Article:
The earlier the purchaser starts the environmental due diligence process, the more time the purchaser will have to examine all its options to fairly allocate the liabilities identified during document reviews, site visits, and investigations.
The purchaser will be in a better position to draft indemnities, determine appropriate environmental escrow amounts, and negotiate the pricing for the transaction.
Many lenders have requirements for environmental due diligence that must be met before they will authorize financing for the transaction.
The information can be used to apply for federal or state financial assistance that is available to parties that purchase Brownfield properties or properties with contamination from a known source. This type of assistance may require significant lead time.
The information can be used to obtain environmental insurance.
Who is Liable When Contamination is Present?
CERCLA establishes a process to determine who is liable if hazardous substances are present in the specified area. The act authorizes regulators to fine property owners and require the removal of hazardous materials at the owner’s expense, even if the owner is not responsible for the contamination itself. This means that the owner may be held liable by simply owning the property.
From site cleanup to compliance obligations and even third party legal actions, remediation costs for this process can easily run into the millions for the liable party.
Gather All of the Info You Need
It’s important for the purchaser to request a list of environmental documents and information from the property seller. The request should include a request for current environmental permits, compliance reports, government notices and violations, prior environmental reports, a description of response actions or remediation projects, a description of claims by any government agency or third party, contingent liabilities, and the company’s environmental reserves.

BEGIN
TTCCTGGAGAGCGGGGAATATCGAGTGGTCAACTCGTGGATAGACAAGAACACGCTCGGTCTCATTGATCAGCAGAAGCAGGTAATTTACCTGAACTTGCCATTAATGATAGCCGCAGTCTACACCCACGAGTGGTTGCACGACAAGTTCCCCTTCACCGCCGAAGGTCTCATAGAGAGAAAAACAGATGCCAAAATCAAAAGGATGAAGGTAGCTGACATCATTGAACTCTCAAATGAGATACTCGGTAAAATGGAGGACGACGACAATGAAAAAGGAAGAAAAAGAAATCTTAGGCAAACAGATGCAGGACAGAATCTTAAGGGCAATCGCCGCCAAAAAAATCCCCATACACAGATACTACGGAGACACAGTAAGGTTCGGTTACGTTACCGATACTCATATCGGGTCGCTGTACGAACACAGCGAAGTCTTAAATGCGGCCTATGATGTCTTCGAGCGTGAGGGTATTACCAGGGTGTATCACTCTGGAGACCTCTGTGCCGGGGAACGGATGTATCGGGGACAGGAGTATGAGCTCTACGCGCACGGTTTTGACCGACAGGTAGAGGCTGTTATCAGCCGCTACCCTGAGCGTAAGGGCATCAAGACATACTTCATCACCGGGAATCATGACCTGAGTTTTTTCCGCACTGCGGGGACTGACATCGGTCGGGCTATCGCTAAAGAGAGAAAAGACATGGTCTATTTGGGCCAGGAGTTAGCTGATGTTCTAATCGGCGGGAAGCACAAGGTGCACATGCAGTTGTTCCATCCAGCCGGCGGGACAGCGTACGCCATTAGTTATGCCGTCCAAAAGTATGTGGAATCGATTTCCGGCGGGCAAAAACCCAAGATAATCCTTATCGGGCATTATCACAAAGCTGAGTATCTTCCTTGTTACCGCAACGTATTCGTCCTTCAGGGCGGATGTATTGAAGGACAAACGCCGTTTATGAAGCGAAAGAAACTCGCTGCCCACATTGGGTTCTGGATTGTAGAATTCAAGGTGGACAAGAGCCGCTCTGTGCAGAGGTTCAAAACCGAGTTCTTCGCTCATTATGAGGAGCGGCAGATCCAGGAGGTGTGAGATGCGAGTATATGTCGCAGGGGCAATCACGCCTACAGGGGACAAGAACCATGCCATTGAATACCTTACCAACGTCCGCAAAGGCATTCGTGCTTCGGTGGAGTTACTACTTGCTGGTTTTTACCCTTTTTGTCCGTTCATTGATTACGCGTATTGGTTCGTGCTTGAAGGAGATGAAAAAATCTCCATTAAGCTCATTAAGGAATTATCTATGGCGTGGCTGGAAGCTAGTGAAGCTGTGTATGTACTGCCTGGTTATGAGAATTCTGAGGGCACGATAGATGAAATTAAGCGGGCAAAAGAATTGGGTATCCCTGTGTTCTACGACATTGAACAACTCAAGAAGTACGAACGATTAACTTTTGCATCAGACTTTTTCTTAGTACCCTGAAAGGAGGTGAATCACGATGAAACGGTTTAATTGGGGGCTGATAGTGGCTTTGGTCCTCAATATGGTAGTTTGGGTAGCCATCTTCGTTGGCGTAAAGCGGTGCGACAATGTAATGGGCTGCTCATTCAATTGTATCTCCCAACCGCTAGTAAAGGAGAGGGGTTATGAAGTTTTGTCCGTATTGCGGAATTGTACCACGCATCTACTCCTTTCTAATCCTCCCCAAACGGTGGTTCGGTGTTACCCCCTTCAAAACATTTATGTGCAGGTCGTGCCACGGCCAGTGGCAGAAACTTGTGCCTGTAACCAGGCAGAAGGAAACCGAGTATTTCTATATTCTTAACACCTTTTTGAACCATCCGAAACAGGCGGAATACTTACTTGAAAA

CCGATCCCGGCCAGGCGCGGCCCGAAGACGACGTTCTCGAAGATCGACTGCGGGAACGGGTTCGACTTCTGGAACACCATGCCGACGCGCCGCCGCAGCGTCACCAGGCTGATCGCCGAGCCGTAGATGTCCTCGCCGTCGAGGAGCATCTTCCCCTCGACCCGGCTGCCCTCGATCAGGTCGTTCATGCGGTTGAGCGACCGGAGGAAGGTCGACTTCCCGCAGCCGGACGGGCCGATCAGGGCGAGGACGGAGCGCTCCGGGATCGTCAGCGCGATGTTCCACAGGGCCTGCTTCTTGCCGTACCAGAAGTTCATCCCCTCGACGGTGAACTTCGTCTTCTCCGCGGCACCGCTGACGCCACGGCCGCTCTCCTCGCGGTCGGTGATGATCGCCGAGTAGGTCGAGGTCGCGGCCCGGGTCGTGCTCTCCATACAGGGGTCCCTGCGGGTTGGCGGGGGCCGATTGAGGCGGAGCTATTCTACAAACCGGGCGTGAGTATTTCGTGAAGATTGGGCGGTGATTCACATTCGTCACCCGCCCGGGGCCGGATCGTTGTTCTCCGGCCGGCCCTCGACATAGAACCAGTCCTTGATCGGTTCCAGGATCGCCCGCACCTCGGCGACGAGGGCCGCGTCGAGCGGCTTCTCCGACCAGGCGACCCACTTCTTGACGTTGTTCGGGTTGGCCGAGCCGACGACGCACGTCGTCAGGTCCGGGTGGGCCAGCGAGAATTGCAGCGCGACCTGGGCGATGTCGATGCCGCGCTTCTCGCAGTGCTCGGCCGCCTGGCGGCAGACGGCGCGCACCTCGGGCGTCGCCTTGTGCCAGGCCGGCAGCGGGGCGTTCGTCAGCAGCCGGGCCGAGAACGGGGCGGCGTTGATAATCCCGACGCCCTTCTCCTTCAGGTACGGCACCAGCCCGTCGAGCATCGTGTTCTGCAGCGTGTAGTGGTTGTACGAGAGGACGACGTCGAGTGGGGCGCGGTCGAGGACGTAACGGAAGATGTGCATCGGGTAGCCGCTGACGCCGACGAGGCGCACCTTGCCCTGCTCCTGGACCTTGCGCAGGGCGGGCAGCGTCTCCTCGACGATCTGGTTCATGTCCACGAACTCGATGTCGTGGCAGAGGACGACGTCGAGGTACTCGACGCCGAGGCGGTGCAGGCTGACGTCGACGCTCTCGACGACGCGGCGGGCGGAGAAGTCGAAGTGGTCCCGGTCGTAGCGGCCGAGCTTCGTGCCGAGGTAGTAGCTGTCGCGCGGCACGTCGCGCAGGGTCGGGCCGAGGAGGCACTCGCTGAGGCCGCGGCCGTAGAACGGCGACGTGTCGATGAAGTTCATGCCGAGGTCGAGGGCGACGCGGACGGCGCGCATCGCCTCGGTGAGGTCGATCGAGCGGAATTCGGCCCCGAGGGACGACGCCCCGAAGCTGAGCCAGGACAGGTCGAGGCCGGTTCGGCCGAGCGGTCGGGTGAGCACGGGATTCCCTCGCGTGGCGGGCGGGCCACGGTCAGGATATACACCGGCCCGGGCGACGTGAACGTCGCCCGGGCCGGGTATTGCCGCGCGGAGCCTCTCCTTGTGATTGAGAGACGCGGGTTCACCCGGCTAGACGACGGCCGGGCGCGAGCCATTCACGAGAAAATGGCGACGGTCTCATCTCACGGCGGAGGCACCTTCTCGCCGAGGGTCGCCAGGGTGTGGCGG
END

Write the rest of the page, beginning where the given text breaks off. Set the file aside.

Using Environmental Due Diligence to Your Advantage
Though it may come off as daunting, environmental due diligence is an extremely helpful tool for commercial property buyers. Buyers can use environmental due diligence to ensure they are getting the best investment value for a property based on what the assessment reveals.
On the other hand, a seller faced with the realization that their property is contaminated may be able to mitigate the potential reduced value of their sale, as well as the financial cost of remediation, by locating old insurance policies that do not contain an effective pollution exclusion.
If you are faced with an environmental liability, there may be a hidden asset to fund these unforeseen costs in the form of Commercial General Liability (CGL) insurance policies. These policies may have been forgotten, lost, or simply ignored. So, do your due diligence, do it early, and do it well. The process, when done correctly, acts as your protection against costly environmental liability and a tool to preserve your property value in a real estate transaction.
Don’t Go at it Alone
The good news here is that you can team up with professionals who can help you locate and obtain all pertinent documents needed to complete a successful environmental due diligence report, which can provide coverage to clean up your contaminated property and preserve the value of your commercial real estate.